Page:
Not so long ago, animal-rights activists were viewed as crackpots if not thugs, the sort of people who splattered the fur coats of unsuspecting pedestrians with red paint or vandalized university research laboratories. This image was greatly enhanced by the extreme language in which the movement’s leading figures routinely expressed themselves. Ingrid Newkirk, the longtime president of People for the Ethical Treatment of Animals (PETA), once opined that “a rat is a pig is a dog is a boy”; on another memorable occasion, she offered the thought that whereas “six million Jews died in concentration camps, . . . six billion broiler chickens will die this year in slaughterhouses.”
In recent years, however, as some of the movement’s most militant groups have moderated their rhetoric and their tactics, the cause of animal rights has begun to achieve a quite astonishing degree of respectability. On Capitol Hill, elected officials from both political parties have become receptive to the movement’s concerns, sponsoring legislation and even forming a congressional caucus called the “Friends of Animals.” Perhaps even more strikingly, some of the nation’s leading law schools, including Harvard, Georgetown, and Rutgers, have begun to offer courses in animal-rights law, and a Washington firm founded by two veterans of Ralph Nader’s consumer-advocacy group has begun regularly filing suit to expand legal protections for animals. Its most notable achievement is a landmark federal-court ruling in 1999 that for the first time gives an individual the legal standing to sue on behalf of a distressed creature.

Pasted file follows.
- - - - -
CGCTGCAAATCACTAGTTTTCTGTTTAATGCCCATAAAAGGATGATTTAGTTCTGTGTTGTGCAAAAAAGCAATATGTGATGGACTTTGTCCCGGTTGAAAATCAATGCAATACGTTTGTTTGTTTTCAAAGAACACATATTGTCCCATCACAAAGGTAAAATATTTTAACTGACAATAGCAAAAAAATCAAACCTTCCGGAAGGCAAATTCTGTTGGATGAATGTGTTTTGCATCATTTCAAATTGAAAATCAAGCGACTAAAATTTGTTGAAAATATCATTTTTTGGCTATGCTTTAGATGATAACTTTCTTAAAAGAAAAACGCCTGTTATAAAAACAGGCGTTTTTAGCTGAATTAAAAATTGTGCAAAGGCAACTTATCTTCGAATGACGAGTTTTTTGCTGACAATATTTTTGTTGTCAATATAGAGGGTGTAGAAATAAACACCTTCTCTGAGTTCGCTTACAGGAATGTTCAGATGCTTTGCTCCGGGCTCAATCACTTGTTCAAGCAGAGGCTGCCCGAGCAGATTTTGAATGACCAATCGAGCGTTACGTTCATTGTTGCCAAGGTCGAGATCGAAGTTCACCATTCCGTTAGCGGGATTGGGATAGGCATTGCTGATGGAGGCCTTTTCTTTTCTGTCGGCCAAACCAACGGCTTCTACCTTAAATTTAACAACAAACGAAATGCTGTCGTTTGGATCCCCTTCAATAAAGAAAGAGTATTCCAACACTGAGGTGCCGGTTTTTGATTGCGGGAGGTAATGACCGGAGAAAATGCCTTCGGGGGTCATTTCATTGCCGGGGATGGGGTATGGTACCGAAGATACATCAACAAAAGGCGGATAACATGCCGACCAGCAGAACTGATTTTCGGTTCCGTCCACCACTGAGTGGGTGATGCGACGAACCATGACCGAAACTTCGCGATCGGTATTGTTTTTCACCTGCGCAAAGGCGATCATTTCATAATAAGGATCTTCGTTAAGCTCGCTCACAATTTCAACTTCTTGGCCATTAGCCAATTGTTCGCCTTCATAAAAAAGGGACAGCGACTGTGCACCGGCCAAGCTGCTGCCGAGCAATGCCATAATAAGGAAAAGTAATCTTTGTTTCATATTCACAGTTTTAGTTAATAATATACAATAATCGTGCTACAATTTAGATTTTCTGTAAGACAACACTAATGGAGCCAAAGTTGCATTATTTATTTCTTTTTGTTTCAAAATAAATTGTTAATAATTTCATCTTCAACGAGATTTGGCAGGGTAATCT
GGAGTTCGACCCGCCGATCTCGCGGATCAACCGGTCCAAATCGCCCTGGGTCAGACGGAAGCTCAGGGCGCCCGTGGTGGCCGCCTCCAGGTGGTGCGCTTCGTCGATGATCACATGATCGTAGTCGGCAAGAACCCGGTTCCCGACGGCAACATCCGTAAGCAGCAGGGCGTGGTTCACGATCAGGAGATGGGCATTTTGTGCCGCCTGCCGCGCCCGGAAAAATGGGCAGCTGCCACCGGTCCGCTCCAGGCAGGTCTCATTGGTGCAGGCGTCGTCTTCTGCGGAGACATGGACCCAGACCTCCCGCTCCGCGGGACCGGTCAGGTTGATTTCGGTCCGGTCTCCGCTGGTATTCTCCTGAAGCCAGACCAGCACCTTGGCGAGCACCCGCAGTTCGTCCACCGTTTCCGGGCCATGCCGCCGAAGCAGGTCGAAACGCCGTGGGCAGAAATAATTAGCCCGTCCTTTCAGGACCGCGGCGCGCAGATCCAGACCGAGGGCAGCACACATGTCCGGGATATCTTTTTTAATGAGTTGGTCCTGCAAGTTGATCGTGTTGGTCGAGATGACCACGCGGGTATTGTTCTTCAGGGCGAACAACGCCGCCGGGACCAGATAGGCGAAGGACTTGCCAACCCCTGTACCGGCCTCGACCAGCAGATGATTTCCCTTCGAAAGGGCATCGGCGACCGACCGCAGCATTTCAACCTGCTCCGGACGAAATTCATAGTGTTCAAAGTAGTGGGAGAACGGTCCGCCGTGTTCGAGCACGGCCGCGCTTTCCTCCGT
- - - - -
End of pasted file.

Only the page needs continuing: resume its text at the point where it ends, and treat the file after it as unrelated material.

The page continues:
But the biggest victory so far for the animal-rights movement came last October, when the U.S. Department of Agriculture (USDA) agreed to settle a lawsuit filed by a group called the Alternatives Research and Development Foundation that was seeking to expand the scope of the Animal Welfare Act of 1966. Since its passage, this act had been interpreted as empowering the USDA to oversee the treatment in laboratory experiments of large animals like dogs, cats, and primates. Left out of this regulatory regime were birds and, most importantly, mice and rats, which account for 95 percent of all animals used in scientific tests.
Under last October’s settlement—and despite the protests of indignant researchers—rodents are now to receive equal rights. The USDA has agreed to require universities, pharmaceutical companies, and other organizations that conduct biomedical experiments to fill out a report on the treatment of each and every warm-blooded animal, and to conduct random inspections to check for conformity to the new standards.